Take turns saying a line, or paragraph of this prayer as a communal prayer of Praise



Blessed is he who comes in the name of the Lord.

Hosanna in the Highest.

Lord we praise your holy name,

lifting high our supporters’ scarfs

emblazoned with Jesus,

to honour him,

to worship him

and to glorify your name.



we raise our flags and banners

to proclaim your greatness,

to crown you as king of our hearts

and to bring glory to your name.



we shout your praises,

we declare our songs of victory,

and experience joy

in our triumphal march

toward your kingdom,

to bring peace in your name.



we enjoy this moment of togetherness,

united as one people of God,

declaring your name without fear,

to bring about your kingdom here on




Blessed is he

who comes in the name of the Lord.

Hosanna in the Highest.


Prayer from Spill the Beans, Issue 7, Palm Sunday © 2013 Spill the Beans Resource Team [www.spillbeans.org.uk](http://www.spillbeans.org.uk/)


22 March 2020 – Luke 15:1-32

22 March, 2020 Rev Brian Hoole

Lost and Found

Read: Luke 15:1-32

Here’s what happens…

In these parables, Jesus is giving pictures of God. In the first, the shepherd leaves the rest of his sheep to diligently search for the one that is lost. In the second, a woman spends her days earnestly searching for a coin. In the last, a son stays home with his father and tends the farm, while the other goes off and squanders his inheritance. When he returns, he is welcomed with open arms, in spite of his previous behaviour. Through these, Jesus shows us that God yearns for us to be in relationship with him. Like the shepherd, woman and father, He won’t stop at anything to find us, draw us back, and welcome us home.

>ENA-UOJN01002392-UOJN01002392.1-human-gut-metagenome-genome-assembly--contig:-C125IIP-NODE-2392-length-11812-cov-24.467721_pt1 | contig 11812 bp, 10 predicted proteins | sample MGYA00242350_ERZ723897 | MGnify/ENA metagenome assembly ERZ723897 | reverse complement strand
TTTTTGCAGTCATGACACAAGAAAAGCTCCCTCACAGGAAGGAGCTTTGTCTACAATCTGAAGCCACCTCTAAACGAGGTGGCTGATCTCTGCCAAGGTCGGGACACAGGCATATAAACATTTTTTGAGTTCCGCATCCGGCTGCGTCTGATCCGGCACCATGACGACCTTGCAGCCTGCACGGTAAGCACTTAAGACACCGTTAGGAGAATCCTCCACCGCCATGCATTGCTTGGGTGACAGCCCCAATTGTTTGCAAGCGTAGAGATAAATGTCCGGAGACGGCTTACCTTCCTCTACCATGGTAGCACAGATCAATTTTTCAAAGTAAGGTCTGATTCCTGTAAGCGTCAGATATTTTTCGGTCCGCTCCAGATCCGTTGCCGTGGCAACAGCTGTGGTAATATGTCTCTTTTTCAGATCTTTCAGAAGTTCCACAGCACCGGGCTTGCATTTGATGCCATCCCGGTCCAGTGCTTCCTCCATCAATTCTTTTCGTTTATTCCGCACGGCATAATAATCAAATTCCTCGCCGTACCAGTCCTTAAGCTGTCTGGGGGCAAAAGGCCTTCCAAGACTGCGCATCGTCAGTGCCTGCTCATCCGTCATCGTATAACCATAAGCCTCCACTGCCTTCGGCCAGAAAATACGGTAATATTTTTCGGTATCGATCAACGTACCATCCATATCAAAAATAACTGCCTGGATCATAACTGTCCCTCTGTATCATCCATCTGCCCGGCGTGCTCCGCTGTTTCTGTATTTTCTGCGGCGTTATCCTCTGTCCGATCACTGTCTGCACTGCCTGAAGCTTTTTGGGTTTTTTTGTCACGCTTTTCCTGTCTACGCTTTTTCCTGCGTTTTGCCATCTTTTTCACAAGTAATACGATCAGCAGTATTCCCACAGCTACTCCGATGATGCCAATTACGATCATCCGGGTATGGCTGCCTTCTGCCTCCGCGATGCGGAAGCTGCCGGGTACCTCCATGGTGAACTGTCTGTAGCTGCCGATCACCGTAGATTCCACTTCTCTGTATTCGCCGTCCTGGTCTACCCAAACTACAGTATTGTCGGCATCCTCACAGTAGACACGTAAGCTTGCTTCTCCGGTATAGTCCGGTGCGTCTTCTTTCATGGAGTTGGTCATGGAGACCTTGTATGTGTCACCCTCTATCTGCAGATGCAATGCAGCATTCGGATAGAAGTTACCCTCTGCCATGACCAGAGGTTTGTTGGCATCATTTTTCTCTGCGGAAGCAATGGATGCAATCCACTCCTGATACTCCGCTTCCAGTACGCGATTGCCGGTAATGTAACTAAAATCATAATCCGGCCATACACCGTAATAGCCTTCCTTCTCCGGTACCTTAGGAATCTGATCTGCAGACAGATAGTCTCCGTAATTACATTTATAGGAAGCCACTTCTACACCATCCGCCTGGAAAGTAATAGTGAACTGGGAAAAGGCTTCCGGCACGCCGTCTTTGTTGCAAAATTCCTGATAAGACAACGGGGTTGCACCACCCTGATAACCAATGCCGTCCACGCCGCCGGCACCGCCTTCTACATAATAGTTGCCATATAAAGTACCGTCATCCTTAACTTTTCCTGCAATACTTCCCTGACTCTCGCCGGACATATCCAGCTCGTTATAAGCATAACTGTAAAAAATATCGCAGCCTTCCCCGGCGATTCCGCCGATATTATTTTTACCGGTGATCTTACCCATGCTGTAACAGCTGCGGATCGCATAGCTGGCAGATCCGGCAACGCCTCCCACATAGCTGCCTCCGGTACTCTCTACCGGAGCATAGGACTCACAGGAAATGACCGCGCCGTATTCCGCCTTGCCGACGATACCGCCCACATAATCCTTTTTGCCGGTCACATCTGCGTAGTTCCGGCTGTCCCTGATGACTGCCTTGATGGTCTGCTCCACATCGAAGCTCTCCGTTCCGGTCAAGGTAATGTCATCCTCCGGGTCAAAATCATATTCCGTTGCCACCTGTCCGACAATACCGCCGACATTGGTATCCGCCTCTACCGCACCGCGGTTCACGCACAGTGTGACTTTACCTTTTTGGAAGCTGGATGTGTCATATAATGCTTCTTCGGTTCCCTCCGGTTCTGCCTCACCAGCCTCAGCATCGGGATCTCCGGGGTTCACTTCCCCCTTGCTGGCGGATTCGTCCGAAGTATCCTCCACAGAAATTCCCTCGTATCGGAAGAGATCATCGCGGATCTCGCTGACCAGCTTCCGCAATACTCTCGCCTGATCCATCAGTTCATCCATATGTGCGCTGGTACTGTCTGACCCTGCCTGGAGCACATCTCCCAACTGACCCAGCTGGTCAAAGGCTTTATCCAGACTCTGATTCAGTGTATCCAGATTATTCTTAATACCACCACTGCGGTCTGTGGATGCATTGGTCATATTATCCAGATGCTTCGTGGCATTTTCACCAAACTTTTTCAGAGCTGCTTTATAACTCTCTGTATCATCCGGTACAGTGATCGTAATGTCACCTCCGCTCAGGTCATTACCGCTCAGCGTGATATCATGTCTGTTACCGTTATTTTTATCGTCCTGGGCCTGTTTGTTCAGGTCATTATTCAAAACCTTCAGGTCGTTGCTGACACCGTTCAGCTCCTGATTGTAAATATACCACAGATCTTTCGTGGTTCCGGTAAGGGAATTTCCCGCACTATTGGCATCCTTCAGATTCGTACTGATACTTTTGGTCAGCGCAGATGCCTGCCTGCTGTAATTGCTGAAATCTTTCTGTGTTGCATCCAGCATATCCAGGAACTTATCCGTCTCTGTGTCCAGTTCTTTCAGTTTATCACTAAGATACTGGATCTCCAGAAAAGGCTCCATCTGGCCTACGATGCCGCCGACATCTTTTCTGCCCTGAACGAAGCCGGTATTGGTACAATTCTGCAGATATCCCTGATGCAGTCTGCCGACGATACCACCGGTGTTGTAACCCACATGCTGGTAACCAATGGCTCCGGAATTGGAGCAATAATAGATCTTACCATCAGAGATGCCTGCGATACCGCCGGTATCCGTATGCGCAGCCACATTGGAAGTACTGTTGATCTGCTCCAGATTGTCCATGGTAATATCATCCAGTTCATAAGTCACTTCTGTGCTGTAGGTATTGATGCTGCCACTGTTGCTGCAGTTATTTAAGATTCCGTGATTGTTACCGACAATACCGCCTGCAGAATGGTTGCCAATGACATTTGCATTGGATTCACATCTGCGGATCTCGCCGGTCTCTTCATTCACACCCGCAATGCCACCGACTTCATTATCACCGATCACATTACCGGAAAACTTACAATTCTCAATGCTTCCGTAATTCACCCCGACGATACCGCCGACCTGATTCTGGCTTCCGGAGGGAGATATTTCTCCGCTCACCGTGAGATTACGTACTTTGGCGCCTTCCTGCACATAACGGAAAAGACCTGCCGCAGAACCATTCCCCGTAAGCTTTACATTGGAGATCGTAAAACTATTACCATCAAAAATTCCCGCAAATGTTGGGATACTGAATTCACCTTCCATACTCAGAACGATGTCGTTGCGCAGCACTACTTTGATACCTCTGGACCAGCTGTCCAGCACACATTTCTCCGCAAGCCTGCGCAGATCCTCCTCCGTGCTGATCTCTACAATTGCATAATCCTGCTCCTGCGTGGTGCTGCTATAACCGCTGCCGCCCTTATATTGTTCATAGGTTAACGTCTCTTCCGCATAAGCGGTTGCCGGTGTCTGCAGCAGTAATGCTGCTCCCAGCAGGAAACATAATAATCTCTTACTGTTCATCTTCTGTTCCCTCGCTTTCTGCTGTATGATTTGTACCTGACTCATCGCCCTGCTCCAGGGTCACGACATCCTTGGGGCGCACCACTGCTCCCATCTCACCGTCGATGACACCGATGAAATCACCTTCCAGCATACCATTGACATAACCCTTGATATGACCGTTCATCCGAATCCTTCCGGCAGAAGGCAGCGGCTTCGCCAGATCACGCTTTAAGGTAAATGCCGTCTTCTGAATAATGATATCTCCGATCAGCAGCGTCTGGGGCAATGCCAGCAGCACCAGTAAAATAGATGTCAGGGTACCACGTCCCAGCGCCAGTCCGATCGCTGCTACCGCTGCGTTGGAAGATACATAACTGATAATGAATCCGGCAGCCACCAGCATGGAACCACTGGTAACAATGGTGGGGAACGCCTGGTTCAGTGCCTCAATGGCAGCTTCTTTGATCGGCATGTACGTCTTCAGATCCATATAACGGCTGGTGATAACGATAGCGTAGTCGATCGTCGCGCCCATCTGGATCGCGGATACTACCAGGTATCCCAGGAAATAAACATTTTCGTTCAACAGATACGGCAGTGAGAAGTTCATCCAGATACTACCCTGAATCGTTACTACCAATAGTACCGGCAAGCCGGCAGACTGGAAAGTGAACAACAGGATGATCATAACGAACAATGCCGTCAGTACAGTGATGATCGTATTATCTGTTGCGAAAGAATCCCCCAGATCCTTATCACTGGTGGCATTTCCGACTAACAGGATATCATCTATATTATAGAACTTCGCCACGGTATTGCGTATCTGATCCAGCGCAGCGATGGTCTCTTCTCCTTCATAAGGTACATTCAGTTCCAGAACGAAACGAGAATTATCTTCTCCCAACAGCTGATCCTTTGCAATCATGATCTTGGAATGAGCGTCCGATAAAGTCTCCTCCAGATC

Talk About…

- Have you ever found something precious that was lost? Did you celebrate, and how?

- Choose a character and identify what they might have been thinking and feeling at each point of these stories?

- Which character do you most identify with?

- How do the parables of the Lost sheep, and lost Coin compare to the Lost son? Which role does God play in each?

- What do you think God is saying to you through this? What are you going to do about it?


Access this weeks worship playlist on [YouTube](https://www.youtube.com/playlist?list=PLvouGOM9n4jhiASKwdfbzoc-BWw9q78Rj&fbclid=IwAR2nK4_WdR3EhyMVoRxEEuklv5mxT2REnk-Lrf_yLP-WfDrxcwU8g9m0K2M) or [Spotify](https://open.spotify.com/playlist/0O1kbFp3AOQKLVVu2tSdYm?fbclid=IwAR32xcjqD38Z1gTjBSKuglAshtp5x9IEVnVWkJruKjTBDtp-47Qf6YmRjdU)


8 March 2020 - Lent 1

8 March, 2020 Rev Brian Hoole

Read: Luke 4:1-13

Here’s what happens…

Luke’s account of Jesus’ temptation makes it clear that Jesus was a great leader who deliberately went to the place of testing, who stood up to severe temptation and won! Jesus the Messiah was not in it for himself: he was in it for God and for the people, for us.

Jesus spent 40 days in the wilderness. That’s five weeks. On his own. All alone. The conversation Jesus had with Satan during this time is all about power. Satan tells Jesus “You could have all this…” Power was the root of the temptation Jesus faced. But instead of being swayed by Satan (as we may be), Jesus spent his time in the wilderness listening to God and working out what God wanted him to do. God has plans for all of us. He has things for us to do.

Lent is often a time when people give up something they enjoy, like chocolate, to share a little in Jesus’ experience of 40 days in the wilderness with nothing. Jesus’ time alone wasn’t just about giving things up, it was about getting ready and listening to God.

Talk About…

- Share about a time that you have been alone. (Asleep in bed does not really count!)

- What is the longest time you have been alone?

- What would you do if you ruled the world? What would you change? And why? Do you think this would make the world a better place or a worse place? Why?

- Have you ever been tempted?

- What helped you to overcome the temptation, or what made you succumb?

- What do you think you could do during Lent that would help you be more aware of God? Or help other people?

- What could you ‘give up’ or ‘start doing’ during lent, to help you focus on getting ready and listening to God?

- What do you think God is saying to you through this? What are you going to do about it?